Finnish Research: Tips for Beginners
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Step Backward before Stepping Forward
Once you have a goal, look at the associated information to the problem. For example: If your goal is to find the parents of an individual (who is one of the end of lines on your Pedigree Chart), take the time to look at all the associated clues to the known individual. It’s a process of understanding the known before moving to the unknown. If you gather everything you know about that individual, and your information is still very sketchy (meaning you really don’t know much) you should probably move your goal forward in time to where you know enough to build on.
Understand Where You Have Checked
Evaluate what you have already checked. This is a lot easier if you have documented your sources during your research activities. Keep a good research log. List your search objectives i.e. "Find the marriage license application of Isak Bävfer to try to find place of birth in Finland." List the type of records searched, the time period the record covers AND the time periods searched in that record, which may be very different from the time span it covers as a whole . Note any anomalies in the record such as, "pages 10-13 unreadable - ink spilled," or "edges of index pages burned off," "male indexed only," and so forth.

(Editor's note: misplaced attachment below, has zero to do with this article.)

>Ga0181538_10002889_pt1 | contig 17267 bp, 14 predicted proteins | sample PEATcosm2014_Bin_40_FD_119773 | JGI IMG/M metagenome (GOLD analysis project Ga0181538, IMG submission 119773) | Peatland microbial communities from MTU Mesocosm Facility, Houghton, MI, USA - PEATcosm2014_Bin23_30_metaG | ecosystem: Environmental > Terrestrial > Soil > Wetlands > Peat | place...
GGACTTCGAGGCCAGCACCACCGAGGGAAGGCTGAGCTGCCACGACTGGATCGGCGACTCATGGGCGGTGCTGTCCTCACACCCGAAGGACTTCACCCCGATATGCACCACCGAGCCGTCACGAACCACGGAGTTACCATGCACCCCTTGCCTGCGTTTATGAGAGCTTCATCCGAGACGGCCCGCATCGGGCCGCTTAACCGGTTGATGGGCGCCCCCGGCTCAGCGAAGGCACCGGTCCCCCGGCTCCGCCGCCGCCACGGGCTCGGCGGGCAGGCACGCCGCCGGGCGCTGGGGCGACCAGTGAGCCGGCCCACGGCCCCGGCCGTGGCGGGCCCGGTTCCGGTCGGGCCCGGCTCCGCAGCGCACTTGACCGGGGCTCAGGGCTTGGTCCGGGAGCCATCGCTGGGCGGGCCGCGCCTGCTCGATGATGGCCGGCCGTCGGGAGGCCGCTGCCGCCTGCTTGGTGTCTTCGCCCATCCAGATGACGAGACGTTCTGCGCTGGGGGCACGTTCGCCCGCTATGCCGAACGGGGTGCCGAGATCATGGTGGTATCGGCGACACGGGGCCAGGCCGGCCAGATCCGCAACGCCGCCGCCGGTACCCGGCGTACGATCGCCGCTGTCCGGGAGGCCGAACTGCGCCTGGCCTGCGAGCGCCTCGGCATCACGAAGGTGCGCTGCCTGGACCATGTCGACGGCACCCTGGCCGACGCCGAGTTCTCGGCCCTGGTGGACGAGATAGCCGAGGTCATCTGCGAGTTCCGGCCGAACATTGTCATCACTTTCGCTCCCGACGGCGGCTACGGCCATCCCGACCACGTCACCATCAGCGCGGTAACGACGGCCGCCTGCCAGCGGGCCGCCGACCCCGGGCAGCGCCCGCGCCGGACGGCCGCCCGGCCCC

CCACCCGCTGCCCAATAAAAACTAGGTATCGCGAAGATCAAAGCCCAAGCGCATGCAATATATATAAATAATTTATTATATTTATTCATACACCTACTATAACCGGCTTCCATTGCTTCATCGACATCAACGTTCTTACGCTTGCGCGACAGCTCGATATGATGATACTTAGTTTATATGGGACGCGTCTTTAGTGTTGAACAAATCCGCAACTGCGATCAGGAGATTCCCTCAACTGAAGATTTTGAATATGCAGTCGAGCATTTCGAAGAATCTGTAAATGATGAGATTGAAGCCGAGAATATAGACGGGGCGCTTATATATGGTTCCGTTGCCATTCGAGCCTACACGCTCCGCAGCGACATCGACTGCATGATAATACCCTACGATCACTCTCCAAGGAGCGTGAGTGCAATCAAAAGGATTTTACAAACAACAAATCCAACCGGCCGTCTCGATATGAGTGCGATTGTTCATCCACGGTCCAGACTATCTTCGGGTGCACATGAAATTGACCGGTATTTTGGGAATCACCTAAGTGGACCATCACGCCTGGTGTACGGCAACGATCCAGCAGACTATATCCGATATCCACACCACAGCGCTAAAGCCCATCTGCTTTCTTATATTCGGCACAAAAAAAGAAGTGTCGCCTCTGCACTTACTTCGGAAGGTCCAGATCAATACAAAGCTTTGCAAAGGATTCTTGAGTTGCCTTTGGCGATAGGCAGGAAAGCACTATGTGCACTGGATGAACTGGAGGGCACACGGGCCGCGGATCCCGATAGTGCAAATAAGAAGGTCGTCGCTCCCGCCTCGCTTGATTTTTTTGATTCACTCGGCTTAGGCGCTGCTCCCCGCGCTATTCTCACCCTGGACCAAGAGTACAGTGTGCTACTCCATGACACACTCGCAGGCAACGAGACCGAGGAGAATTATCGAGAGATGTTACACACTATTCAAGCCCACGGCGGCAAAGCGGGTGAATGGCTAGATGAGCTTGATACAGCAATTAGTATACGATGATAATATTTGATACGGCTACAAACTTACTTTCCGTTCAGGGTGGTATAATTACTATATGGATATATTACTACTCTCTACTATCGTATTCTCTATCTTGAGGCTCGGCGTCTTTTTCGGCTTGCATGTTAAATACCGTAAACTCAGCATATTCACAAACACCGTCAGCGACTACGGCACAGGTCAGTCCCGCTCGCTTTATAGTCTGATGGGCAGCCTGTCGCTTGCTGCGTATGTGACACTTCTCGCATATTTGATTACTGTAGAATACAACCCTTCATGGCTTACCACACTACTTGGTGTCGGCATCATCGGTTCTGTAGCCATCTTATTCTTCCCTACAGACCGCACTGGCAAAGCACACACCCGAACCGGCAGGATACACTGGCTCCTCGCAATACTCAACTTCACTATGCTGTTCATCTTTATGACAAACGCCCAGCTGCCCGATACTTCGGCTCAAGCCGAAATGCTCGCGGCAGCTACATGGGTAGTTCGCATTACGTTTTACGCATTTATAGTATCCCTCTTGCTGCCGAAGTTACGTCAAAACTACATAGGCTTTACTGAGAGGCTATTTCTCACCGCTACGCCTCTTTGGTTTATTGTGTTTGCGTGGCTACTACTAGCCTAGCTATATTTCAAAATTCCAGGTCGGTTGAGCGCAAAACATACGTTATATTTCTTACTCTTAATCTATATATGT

Record the film number, fiche number, book number, CD number or Web address of the site where informaiton was obtained, along with book, page, and entry number where applicable. The person following your tracks to get to that same information should need just a few minutes to do that, if you've done a good job of documenting.
You may have from family or other sources the name(s) of the place(s) in Finland where your ancestor lived or came from. However, when you try to find that in a place list such as the parish listing for Finland, or, a gazetteer, it doesn't show up. What then? Remember that an "American language" ear heard what your Finnish ancestor was trying to say in his/her "Americanized Finnish or Swedish,"
A study of the Finnish language or Swedish language will help you with pronounciation and by saying the name of a place or person over and over as it was written in America, may lead you to the place or name as it was in Finland.
Watch Those Dates!
Europeans write dates in the order of day/month/year. For example, a date listed as 5/10 1820, would be the 5th of October, 1820, NOT the 10th of May, 1820. It's tricky and easy to make mistakes that will take you down the wrong path.
Get in the habit in all your Finnish research of writing dates with the number of the day, then the 3-4 letter abbreviation for the month, then the full year. If you do not do this, and are abstracting or extracting information from the records, you will at some point in time transpose the dates. You WILL send yourself off on an incorrect research path as a result. The names are so common in Finland you could possibly find someone with your transposed date even in the same parish, and take off researching a whole new line of ancestry - just not yours!